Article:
I'm having a problem trying to monitor the .bash_history file. I've set up a monitor for /home with a whitelist of ".bash_hsitory". When I run "splunk list monitor" it shows no files. If I take out the whitelist it shows all the files under /home except for those with a dot prefix.
Does anyone know how to make Splunk find these hidden files?
It seems like there are a number of items to address here. As far as I know splunk does not do any special processing or blocking of hidden (or "
The first think you may want to check is simply file permissions. From within splunk's web interface, you should be able to see evidence of this kind of problem with the following search:
index=_internal sourcetype="splunkd" FileClassifierManager
Also, a more generally useful approach is to login as the 'splunk' user, and run the the command to see how splunk will process an individual input file.
splunk test sourcetype /home/someuser/.bash_history
When I try this on my system, for example, and got the message, which indicates a permissions issue.
WARN FileClassifierManager - Unable to open /home/someuser/.bash_history. WARN FileClassifierManager - Invalid file: /home/someuser/.bash_history, reason: cannot_read.
When I tried this with a file that could be read by the splunk user, then it created a new source type called "bash_history", but looking over the automatically assigned settings, I can tell you that it will not look quite right out of the box due to line breaking. The other issue you will have is with timestamping. My local copy of
.bash_history has no timestamps in it, and if I understand how bash works properly, this file is only ever updated when you logout, therefore you will see a number of new entires showing up all at once.... also I don't think this file is "rotated" in standard log fashion, which could cause duplicate entries (I'd have to test it to see). The bottom line is that this probably isn't going to work right out of the box, and I'm not sure it's going to give you want you are looking for. Which begs the question, what exactly are you actually trying to get out of indexing this file?
If you want to track user activity, there are other options. Also if this is your only means of tracking user activity, then your users can easily circumvent your means of tracking fairly easily by either messing with
.bash_history directly (since they own the file), or my simply running a different shell (zsh, ksh, csh, and so on...).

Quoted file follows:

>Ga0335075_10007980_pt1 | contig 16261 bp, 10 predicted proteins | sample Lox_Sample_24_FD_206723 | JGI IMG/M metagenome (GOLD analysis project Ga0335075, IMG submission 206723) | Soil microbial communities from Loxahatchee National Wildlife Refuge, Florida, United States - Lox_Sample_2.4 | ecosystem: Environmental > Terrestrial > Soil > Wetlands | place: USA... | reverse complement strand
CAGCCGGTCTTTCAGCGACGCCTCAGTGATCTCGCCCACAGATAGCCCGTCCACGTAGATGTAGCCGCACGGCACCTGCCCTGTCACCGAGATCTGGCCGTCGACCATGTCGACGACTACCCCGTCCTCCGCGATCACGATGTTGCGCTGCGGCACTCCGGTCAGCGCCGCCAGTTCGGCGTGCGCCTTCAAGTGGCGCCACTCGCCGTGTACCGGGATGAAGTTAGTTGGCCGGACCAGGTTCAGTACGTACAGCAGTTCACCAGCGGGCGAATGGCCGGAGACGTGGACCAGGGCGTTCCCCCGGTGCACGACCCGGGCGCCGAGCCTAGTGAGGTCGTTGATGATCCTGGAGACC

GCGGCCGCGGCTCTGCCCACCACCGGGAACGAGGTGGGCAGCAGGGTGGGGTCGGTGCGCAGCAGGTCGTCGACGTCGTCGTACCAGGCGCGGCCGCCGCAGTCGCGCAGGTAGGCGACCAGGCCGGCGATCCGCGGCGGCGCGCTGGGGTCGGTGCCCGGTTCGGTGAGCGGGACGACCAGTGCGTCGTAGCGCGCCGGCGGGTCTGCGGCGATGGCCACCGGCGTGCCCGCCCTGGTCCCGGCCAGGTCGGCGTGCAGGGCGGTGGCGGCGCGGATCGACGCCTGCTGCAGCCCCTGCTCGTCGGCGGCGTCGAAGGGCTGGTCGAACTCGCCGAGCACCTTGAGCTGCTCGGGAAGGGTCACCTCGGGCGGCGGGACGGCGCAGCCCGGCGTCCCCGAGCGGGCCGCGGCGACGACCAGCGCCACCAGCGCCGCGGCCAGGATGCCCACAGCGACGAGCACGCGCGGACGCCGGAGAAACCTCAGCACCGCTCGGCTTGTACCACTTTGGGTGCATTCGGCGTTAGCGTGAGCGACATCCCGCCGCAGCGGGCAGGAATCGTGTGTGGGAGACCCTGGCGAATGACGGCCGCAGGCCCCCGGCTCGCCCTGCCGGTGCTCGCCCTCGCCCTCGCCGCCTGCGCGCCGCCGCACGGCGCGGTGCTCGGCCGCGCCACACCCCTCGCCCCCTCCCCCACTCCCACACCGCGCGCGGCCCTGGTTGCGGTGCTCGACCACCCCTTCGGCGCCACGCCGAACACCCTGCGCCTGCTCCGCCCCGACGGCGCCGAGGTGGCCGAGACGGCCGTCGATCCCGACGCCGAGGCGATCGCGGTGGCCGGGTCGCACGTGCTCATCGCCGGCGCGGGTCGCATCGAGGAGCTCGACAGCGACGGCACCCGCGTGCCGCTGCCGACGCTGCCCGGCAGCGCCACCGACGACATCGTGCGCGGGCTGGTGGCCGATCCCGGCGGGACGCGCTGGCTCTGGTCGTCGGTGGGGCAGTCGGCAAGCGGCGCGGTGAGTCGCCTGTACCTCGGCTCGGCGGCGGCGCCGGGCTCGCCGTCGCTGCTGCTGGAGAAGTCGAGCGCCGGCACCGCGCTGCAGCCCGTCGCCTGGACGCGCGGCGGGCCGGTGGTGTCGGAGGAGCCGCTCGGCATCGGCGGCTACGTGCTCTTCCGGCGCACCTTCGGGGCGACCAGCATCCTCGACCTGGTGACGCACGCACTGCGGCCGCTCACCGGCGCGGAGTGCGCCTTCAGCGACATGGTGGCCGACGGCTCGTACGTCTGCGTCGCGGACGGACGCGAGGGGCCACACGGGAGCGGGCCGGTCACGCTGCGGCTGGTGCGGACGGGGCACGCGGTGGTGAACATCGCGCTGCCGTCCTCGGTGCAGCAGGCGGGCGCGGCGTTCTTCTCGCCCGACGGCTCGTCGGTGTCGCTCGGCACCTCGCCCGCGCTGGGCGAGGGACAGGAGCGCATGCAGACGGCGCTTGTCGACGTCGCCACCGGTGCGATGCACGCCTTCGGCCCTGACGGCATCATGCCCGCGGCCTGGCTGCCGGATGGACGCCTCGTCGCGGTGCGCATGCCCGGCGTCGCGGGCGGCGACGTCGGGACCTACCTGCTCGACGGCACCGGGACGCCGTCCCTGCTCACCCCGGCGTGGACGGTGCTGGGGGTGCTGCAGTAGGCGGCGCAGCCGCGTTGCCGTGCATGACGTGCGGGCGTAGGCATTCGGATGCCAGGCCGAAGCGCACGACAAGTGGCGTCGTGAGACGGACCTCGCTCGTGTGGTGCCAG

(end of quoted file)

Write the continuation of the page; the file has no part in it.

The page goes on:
You may wan to check out the
ps scripted input in the
unix application. That's already setup to capture commands running on the system, and you may find it to be a better option for you. If you really want to get nit picky about whats running, you probably will want to check out the linux audit system. Splunk also has a scripted input for reading files written by
Thanks for your response. I tried splunk test sourcetype as you suggest - it doesn't indicate any permissions problems. I agree with you about the problems with bash_history (or *history to cover other shells), but I think when it's used in conjunction with auditd and the ps input it may provide additional useful information. Unfortunately I can't try it out because I can't get a monitor on /home to find any files with a dot prefix.
Thanks again for the splunk test sourceype tip, I hadn't heard of that before.
Have you tried explicitly monitoring for a single file for a single user? Something like
[monitor:///home/someuser/.bash_history], while this isn't a long-term solution you can at least prove or disprove the usability of this source. Good luck. (Oh, and please post an update letting us know if indexing this info ends up being helpful or not. I'm quite curious.)
The 4.0.x monitor input, at least (currently unsure about 4.1.x), doesn't handle dotfiles. A customer reported this around the turn of the year, and it was logged as an enhancement request. I have a vague memory of special features surrounding dotfiles dating back to very early versions of Splunk. There certainly are cases where people might want to monitor a directory of files and NOT monitor dotfiles in said directory, although I would prefer our blacklist feature be used to get this behavior.
(Splunk 1.x was very focused on "handy" features for the solo admin to help her or him get a lot done with little effort. By Splunk 4 the focused has changed drastically towards straightforward behavior and reliable, investigatable configuration. This is a scale of users thing.)
You may be able, on 4.1.x, to defeat this rule by symlinking to it. On 4.0.x the symlink would likely not be successful.
Thanks for that. I can monitor a particular file, e.g. root's .bashhistory, explicitly; but as Lowell pointed out above it is of limited use. It does provide some information extra to what we get from ps output and from the syscall logging by auditd, so we'll probably use it that way - monitor some explicitly named bashhistory files rather than look for all under /home.